Purpose: Dose-volume histogram (DVH) results for 9 cases of post spine stereotactic body radiation therapy (SBRT) radiation myelopathy (RM) are reported and compared with a cohort of 66 spine SBRT patients without RM. Methods and Materials: DVH data were centrally analyzed according to the thecal sac point maximum (Pmax) volume, 0.1- to 1-cc volumes in increments of 0.1 cc, and to the 2 cc volume. 2-Gy biologically equivalent doses (nBED) were calculated using an {alpha}/{beta} = 2 Gy (units = Gy{sub 2/2}). For the 2 cohorts, the nBED means and distributions were compared using the t test and Mann-Whitney test, respectively. Significance (P<.05) was defined as concordance of both tests at each specified volume. A logistic regression model was developed to estimate the probability of RM using the dose distribution for a given volume. Results: Significant differences in both the means and distributions at the Pmax and up to the 0.8-cc volume were observed. Concordant significance was greatest for the Pmax volume. At the Pmax volume the fit of the logistic regression model, summarized by the area under the curve, was 0.87. A risk of RM of 5% or less was observed when limiting the thecal sac Pmax volume doses to 12.4 Gy in a single fraction, 17.0 Gy in 2 fractions, 20.3 Gy in 3 fractions, 23.0 Gy in 4 fractions, and 25.3 Gy in 5 fractions. Conclusion: We report the first logistic regression model yielding estimates for the probability of human RM specific to SBRT.

  5. Tropical myelopathies.

    PubMed

    Román, Gustavo C

    2014-01-01

    A large number of causal agents produce spinal cord lesions in the tropics. Most etiologies found in temperate regions also occur in the tropics including trauma, herniated discs, tumors, epidural abscess, and congenital malformations. However, infectious and nutritional disorders occur with higher prevalence in tropical regions. Among the most common infectious etiologies are tuberculous Pott's disease, brucellosis, and neuroborreliosis. Parasitic diseases such as schistosomiasis, neurocysticercosis, and eosinophilic meningitis are frequent causes of nontraumatic paraplegia. The retrovirus HTLV-1 is a cause of tropical spastic paraparesis. Nutritional causes of paraparesis include deficiencies of vitamin B12 and folate; endemic clusters of konzo and tropical ataxic myeloneuropathy are associated in Africa with malnutrition and excessive consumption of cyanide-containing bitter cassava. Other toxic etiologies of tropical paraplegia include lathyrism and fluorosis. Nutritional forms of myelopathy are associated often with optic and sensory neuropathy, hence the name tropical myeloneuropathies. Acute transverse myelopathy is seen in association with vaccination, infections, and fibrocartilaginous embolism of the nucleus pulposus. Multiple sclerosis and optic myelopathy occur in the tropics but with lesser prevalence than in temperate regions. The advent of modern imaging in the tropics, including computed tomography and magnetic resonance imaging, has allowed better diagnosis and treatment of these conditions that are a frequent cause of death and disability. PMID:24365434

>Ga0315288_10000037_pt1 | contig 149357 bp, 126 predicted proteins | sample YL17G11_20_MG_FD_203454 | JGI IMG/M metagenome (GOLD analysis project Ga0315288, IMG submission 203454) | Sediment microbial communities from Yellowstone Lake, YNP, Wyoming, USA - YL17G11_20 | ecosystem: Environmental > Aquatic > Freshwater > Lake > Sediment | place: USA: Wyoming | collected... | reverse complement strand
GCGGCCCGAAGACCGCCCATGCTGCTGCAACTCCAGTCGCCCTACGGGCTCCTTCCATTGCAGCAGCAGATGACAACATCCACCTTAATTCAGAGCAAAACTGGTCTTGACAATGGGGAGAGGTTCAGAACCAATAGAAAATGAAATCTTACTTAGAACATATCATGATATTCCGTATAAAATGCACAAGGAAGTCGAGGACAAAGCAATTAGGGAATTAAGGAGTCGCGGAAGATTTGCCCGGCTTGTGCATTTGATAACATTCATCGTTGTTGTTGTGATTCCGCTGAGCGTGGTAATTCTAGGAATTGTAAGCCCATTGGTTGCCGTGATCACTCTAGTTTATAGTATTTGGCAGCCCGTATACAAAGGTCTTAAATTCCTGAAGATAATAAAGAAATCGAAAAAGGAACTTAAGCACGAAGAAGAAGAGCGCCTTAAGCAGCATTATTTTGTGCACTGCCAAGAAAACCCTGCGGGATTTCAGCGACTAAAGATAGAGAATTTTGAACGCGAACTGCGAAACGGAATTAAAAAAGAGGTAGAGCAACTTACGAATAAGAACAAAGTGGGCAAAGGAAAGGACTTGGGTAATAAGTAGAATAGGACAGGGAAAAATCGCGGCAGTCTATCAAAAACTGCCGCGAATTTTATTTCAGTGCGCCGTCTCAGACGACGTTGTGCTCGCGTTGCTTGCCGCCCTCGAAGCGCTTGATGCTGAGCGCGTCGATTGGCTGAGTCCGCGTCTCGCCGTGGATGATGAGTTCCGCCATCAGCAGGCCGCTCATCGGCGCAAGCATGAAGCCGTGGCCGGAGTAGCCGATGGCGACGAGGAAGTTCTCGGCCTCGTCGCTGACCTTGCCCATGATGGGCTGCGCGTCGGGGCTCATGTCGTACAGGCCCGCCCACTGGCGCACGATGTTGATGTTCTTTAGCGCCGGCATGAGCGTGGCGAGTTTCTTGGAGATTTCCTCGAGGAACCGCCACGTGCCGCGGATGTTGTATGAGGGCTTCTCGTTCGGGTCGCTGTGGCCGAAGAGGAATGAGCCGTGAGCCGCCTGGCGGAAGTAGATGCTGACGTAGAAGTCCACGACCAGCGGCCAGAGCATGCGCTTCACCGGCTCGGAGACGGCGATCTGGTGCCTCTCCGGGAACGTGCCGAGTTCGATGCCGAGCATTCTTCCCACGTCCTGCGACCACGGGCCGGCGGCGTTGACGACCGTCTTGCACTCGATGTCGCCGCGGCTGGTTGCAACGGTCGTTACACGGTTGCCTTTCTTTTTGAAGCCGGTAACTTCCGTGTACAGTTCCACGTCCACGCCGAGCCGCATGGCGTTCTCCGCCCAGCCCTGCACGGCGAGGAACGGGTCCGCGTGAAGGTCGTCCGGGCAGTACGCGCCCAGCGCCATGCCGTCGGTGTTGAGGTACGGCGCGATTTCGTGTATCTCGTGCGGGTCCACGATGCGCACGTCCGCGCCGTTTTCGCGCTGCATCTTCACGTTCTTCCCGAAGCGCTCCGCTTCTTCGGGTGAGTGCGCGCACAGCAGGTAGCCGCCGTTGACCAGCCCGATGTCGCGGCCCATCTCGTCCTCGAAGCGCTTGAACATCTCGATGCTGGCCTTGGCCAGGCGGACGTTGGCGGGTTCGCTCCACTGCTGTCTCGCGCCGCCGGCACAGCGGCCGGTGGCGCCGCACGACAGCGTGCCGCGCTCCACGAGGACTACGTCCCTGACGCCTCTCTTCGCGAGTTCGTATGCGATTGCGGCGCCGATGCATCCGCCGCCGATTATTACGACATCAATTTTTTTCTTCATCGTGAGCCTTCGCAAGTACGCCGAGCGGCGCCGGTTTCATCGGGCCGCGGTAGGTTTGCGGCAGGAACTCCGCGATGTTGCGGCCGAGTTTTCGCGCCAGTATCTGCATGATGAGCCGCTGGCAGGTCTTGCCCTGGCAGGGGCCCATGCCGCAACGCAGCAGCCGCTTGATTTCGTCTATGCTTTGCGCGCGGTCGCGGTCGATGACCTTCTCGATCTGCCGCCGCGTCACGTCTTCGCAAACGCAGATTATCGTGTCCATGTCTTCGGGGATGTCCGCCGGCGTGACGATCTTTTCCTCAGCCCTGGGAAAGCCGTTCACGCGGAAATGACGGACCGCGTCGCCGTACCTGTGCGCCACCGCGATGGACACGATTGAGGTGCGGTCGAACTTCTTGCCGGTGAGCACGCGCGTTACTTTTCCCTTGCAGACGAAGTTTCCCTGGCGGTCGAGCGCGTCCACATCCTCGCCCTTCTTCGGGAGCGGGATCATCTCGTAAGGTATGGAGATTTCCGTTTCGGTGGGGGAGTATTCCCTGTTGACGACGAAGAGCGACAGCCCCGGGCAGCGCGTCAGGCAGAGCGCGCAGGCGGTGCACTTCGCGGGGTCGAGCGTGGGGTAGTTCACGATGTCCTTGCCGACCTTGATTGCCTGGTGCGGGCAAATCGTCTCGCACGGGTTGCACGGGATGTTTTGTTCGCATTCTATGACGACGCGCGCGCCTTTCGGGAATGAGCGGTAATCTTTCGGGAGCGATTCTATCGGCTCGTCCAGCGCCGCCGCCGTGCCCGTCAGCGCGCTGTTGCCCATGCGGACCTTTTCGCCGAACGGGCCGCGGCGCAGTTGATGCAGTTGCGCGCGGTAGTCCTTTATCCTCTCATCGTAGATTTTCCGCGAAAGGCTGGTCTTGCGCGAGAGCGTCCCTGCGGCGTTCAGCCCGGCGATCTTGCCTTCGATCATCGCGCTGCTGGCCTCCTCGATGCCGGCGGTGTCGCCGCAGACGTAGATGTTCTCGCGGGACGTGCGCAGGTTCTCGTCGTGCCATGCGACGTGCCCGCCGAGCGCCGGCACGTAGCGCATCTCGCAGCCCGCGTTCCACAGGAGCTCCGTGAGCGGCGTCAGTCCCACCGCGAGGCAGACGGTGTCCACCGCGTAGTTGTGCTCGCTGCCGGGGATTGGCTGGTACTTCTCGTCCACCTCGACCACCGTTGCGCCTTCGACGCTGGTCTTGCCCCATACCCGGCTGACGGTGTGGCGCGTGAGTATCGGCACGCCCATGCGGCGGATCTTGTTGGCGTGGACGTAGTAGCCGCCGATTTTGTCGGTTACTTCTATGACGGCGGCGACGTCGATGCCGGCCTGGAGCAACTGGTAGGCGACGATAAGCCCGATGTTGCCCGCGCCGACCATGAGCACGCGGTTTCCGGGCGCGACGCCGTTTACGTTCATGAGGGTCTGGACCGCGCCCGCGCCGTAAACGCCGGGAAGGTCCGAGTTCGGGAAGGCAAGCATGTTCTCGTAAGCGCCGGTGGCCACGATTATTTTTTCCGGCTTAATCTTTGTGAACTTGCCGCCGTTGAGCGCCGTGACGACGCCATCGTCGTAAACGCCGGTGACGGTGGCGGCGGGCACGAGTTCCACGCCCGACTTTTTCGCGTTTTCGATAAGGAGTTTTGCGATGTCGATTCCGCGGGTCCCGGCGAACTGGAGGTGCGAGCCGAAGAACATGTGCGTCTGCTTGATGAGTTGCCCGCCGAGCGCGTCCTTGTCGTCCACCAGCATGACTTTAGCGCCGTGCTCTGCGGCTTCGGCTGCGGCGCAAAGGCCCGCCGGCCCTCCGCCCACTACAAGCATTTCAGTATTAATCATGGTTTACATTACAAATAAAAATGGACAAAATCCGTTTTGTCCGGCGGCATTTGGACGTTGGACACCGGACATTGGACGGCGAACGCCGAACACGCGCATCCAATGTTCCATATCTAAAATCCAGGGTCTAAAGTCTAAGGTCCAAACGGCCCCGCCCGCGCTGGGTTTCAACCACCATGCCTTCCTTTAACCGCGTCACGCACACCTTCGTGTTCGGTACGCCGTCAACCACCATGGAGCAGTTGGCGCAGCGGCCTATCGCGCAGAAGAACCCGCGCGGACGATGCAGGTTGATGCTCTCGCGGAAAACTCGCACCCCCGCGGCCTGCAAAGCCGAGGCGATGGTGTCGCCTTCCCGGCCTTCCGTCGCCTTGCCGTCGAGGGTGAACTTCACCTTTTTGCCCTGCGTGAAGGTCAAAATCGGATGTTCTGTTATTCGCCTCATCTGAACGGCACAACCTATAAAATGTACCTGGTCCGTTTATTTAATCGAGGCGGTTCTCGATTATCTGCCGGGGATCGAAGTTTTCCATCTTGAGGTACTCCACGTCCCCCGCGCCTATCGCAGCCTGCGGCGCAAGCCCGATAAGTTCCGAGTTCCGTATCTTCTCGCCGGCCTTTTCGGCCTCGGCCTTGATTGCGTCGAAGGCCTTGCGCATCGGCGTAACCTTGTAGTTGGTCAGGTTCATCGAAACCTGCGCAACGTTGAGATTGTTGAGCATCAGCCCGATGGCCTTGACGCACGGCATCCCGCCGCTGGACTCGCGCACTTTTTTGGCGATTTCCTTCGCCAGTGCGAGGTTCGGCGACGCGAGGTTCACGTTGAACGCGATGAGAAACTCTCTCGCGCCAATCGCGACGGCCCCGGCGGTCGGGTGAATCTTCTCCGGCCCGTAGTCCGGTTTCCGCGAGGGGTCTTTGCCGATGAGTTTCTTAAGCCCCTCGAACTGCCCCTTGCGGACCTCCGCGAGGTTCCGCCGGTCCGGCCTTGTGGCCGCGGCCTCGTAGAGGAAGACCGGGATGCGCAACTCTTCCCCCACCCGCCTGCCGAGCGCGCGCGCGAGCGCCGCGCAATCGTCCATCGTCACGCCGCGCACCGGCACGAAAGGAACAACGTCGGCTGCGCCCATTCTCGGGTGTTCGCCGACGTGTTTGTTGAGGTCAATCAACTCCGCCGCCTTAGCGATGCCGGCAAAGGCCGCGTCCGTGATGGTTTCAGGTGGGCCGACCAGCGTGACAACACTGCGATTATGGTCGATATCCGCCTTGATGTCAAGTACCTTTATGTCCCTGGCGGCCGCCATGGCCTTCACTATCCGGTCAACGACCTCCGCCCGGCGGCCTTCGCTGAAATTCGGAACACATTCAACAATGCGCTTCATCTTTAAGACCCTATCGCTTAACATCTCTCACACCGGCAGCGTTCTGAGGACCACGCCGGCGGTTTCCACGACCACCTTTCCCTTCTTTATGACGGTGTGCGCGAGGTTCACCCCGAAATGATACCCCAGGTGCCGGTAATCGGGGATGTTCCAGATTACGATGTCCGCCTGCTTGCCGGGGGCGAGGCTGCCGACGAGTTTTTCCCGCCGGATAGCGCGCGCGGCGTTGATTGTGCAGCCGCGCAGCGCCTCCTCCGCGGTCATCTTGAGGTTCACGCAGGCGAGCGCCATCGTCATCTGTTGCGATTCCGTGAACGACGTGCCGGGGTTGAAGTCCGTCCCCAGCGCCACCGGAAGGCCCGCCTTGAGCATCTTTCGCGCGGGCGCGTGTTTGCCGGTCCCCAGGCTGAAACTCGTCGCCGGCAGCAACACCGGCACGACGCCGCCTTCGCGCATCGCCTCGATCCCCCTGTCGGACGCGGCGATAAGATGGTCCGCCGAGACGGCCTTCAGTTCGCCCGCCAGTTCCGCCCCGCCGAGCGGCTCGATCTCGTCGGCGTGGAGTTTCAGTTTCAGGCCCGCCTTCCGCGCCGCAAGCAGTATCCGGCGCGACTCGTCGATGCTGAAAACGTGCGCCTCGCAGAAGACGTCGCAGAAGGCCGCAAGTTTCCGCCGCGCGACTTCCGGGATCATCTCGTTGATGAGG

6. Tropical myelopathies.

    PubMed

    Román, Gustavo C

    2014-01-01

    A large number of causal agents produce spinal cord lesions in the tropics. Most etiologies found in temperate regions also occur in the tropics including trauma, herniated discs, tumors, epidural abscess, and congenital malformations. However, infectious and nutritional disorders occur with higher prevalence in tropical regions. Among the most common infectious etiologies are tuberculous Pott's disease, brucellosis, and neuroborreliosis. Parasitic diseases such as schistosomiasis, neurocysticercosis, and eosinophilic meningitis are frequent causes of nontraumatic paraplegia. The retrovirus HTLV-1 is a cause of tropical spastic paraparesis. Nutritional causes of paraparesis include deficiencies of vitamin B12 and folate; endemic clusters of konzo and tropical ataxic myeloneuropathy are associated in Africa with malnutrition and excessive consumption of cyanide-containing bitter cassava. Other toxic etiologies of tropical paraplegia include lathyrism and fluorosis. Nutritional forms of myelopathy are associated often with optic and sensory neuropathy, hence the name tropical myeloneuropathies. Acute transverse myelopathy is seen in association with vaccination, infections, and fibrocartilaginous embolism of the nucleus pulposus. Multiple sclerosis and optic myelopathy occur in the tropics but with lesser prevalence than in temperate regions. The advent of modern imaging in the tropics, including computed tomography and magnetic resonance imaging, has allowed better diagnosis and treatment of these conditions that are a frequent cause of death and disability.

  7. Hereditary and metabolic myelopathies.

    PubMed

    Hedera, Peter

    2016-01-01

    Hereditary and metabolic myelopathies are a heterogeneous group of neurologic disorders characterized by clinical signs suggesting spinal cord dysfunction. Spastic weakness, limb ataxia without additional cerebellar signs, impaired vibration, and positional sensation are hallmark phenotypic features of these disorders. Hereditary, and to some extent, metabolic myelopathies are now recognized as more widespread systemic processes with axonal loss and demyelination. However, the concept of predominantly spinal cord disorders remains clinically helpful to differentiate these disorders from other neurodegenerative conditions. Furthermore, metabolic myelopathies are potentially treatable and an earlier diagnosis increases the likelihood of a good clinical recovery. This chapter reviews major types of degenerative myelopathies, hereditary spastic paraplegia, motor neuron disorders, spastic ataxias, and metabolic disorders, including leukodystrophies and nutritionally induced myelopathies, such as vitamin B12, E, and copper deficiencies. Neuroimaging studies usually detect a nonspecific spinal cord atrophy or demyelination of the corticospinal tracts and dorsal columns. Brain imaging can be also helpful in myelopathies caused by generalized neurodegeneration. Given the nonspecific nature of neuroimaging findings, we also review metabolic or genetic assays needed for the specific diagnosis of hereditary and metabolic myelopathies. PMID:27430441